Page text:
I was very happy with the Lyngdorf RP-1 Frantz. It takes some time to get a good number of "snapshots" but it is time well spent. Not as flexible as the DEQX, then again what is, but I can say that it is a very transparent, fuss free, solution for both analog and digital. I didn't get to use the 2+2 crossover feature or as a stand alone DAC but I did enjoy being able to toggle between the provided curves. I stopped using it when my room was built since I no longer needed it but it was a Godsend for the old place. I would recommend trying it to anybody that has to adhere to strict WAF. Come to think of it, I do! Also much better than the Audyssey on my Marantz Pre Pro. This I ended up calibrating, Phonic in hand, manually eventually. :)

I have no affiliation whatsoever with Lyngdorf or any of their distributors BTW.
Which Marantz pre/pro model Jack?
 

FrantzM

Member Sponsor & WBF Founding Member
Apr 20, 2010
6,464
2
38
The case for Room Correction

Hi
This post is prompted by the very thoughtful and kind reply from RUR, thread going on about Bruce B room and speaker calibration and finally by my own turns and curve in my audiophile journey. I will share my thoughts with the collective and hope I will derive more enjoyment from my music collection, the ultimate goal for me.
First let’s put aside some misconception. What one wants from a transducer is a faithful reproduction of the electrical signal without emphasizing any portion, specific frequency over the other…. IOW we want our transducer to be as linear as possible. We want that to happen in our room. Unless the transducer is designed for our specific room the chance of taking it and dropping it in a room and to see that happen is as good as winning the Lotto each week for a month. Yet it is that we , audiophiles, claim possible and in most ways with a fervor which is as close to a religious belief as I have seen in any hobby.
Most speakers in most rooms behave in a very unfaithful way. Unless heroic actions are taken to treat the room, most rooms exhibits these aberrations and many room have peaks and valley in the order of several dB some time up to 20 dB or even more. Yet , we and surprisingly, some reviewers almost reject the notion of room treatment .. you can then tell the reaction of the same crowd toward Digital (oh the dreaded word0 Room Correction.
I have been on the fence, I like the concept but never, fully committed myself toward even trying it.. I will talk about it, inquire, ask but never bit the (relatively speaking) modest financial bullet. OR even the benign trial.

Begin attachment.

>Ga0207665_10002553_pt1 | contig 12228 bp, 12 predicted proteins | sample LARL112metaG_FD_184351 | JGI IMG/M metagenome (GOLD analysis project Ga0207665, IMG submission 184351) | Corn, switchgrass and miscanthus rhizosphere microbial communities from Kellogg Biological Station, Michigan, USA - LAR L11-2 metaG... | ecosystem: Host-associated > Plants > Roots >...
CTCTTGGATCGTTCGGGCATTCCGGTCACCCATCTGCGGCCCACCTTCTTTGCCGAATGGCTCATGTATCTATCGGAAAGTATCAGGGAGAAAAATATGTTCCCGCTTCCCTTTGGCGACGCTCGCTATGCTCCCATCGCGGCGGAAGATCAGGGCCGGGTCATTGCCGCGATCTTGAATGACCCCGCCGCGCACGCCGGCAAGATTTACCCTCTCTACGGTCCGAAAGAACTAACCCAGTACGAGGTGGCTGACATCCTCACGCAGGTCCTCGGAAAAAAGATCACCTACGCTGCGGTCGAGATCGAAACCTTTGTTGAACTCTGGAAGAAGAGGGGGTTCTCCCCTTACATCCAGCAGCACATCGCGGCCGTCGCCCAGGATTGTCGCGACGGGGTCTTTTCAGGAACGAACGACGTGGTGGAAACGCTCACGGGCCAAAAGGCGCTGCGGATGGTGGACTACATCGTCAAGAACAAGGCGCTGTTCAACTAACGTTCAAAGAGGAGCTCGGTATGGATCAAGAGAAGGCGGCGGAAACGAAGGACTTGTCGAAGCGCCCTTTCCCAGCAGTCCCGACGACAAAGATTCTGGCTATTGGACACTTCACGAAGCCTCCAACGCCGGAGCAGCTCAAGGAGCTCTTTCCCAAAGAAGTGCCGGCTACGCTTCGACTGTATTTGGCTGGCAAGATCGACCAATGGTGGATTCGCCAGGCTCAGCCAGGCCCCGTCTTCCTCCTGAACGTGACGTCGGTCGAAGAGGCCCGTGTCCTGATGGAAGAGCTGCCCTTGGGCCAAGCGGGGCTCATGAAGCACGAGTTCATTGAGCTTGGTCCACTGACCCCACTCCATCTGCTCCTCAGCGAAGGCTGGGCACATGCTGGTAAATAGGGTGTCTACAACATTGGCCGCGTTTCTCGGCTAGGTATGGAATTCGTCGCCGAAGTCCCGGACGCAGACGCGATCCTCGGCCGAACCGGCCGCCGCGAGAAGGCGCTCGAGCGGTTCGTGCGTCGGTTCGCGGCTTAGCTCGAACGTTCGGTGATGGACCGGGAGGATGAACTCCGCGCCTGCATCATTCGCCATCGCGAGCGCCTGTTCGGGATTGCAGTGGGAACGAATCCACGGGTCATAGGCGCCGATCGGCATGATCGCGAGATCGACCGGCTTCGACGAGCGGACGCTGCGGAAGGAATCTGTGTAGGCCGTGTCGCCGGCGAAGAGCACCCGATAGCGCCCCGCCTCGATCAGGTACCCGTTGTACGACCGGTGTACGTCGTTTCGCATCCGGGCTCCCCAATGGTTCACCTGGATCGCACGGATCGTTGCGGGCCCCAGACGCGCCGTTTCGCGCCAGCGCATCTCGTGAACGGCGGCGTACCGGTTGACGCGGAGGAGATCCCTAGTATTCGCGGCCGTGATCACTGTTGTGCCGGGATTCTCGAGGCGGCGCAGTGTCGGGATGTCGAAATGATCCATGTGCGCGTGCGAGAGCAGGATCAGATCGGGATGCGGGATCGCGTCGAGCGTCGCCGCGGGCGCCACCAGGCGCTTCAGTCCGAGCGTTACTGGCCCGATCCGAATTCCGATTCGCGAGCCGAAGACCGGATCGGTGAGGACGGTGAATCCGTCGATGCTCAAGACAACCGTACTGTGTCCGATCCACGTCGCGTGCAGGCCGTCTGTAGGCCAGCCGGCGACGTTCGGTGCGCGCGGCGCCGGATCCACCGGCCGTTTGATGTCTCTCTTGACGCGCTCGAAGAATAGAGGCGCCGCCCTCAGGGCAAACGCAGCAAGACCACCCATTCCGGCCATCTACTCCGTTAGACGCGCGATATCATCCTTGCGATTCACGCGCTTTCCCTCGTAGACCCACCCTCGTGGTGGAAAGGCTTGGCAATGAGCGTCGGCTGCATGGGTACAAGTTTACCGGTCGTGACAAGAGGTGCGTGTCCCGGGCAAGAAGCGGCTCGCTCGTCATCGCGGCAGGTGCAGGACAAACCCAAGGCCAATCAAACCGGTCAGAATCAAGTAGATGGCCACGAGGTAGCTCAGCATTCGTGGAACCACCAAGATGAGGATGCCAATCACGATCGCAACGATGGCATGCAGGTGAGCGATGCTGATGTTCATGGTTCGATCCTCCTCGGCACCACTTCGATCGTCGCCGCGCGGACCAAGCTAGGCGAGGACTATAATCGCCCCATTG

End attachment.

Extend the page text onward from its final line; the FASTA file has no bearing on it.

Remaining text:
One more thing: I am fully invested in the multiple subwoofers configuration. Not because of any particular attraction to a frequency band (bass-head snicker) but rather that listening sessions and my measurements coincide in the conclusion that multiple subs in different part of the room either the Harman/ Sean Olive method or the Geddes method produce the best inmost any rooms whether in 2-CH or MC. Tried it, looked weird, sounded best, measured best.
Thus I am interested in DRC but it will be used in a 3-subs Geddes set-up. I like the time alignment possible with any of these.. TacT or DeQX can retard or advance subs and mains to coincide in time at the listening position. As matter of fact if you have subs in your system DRC of any kind are the only way you can have true coherence of all the transducers at the listening position. Unless you use one of the new AV receivers out there which perform the same trick rather easily .. ;)No other way. Let’s take the example of mains with subs .. ANY subs. The subs are in the back of the main, thus their output arrives a little bit later than that of the mains .. if they are in the front .. their output arrives earlier than that of the mains … It is true our brain/ear apparatus take a little while to process bass information about 50 ms in around 60 Hz, still you don’t have true convergence .. with something like a TaCT or DeQX .. easily done… to the ms or the Hz…
What does one lose when one uses a TaCT in a entirely digital chain? I listen to mostly digital music anyway but have inherited about 1200 LP and some tapes and am in the process of acquiring TT, arms, -Cart, R2R and head amp. But my question remains what does a person lose with a TaCT in an all-digital system.. Even if one decides not to use the DAC in the TaCT using as a only DRC.. What does one lose? Has anybody used such a configuration, that is follow the TaCT with a DAC of supposedly higher performance in the Digital to analog conversion chores? Has anyone used a TaCt or any other DRC with a 3-sub system or used the TacT exclusively to tame the low bass where most room are not good anyway.. I would have loved to leave everything from 500 Hz and up alone relying on passive approach to tame them (maybe some speaker correction in the audible range but not room correction above 500 Hz)..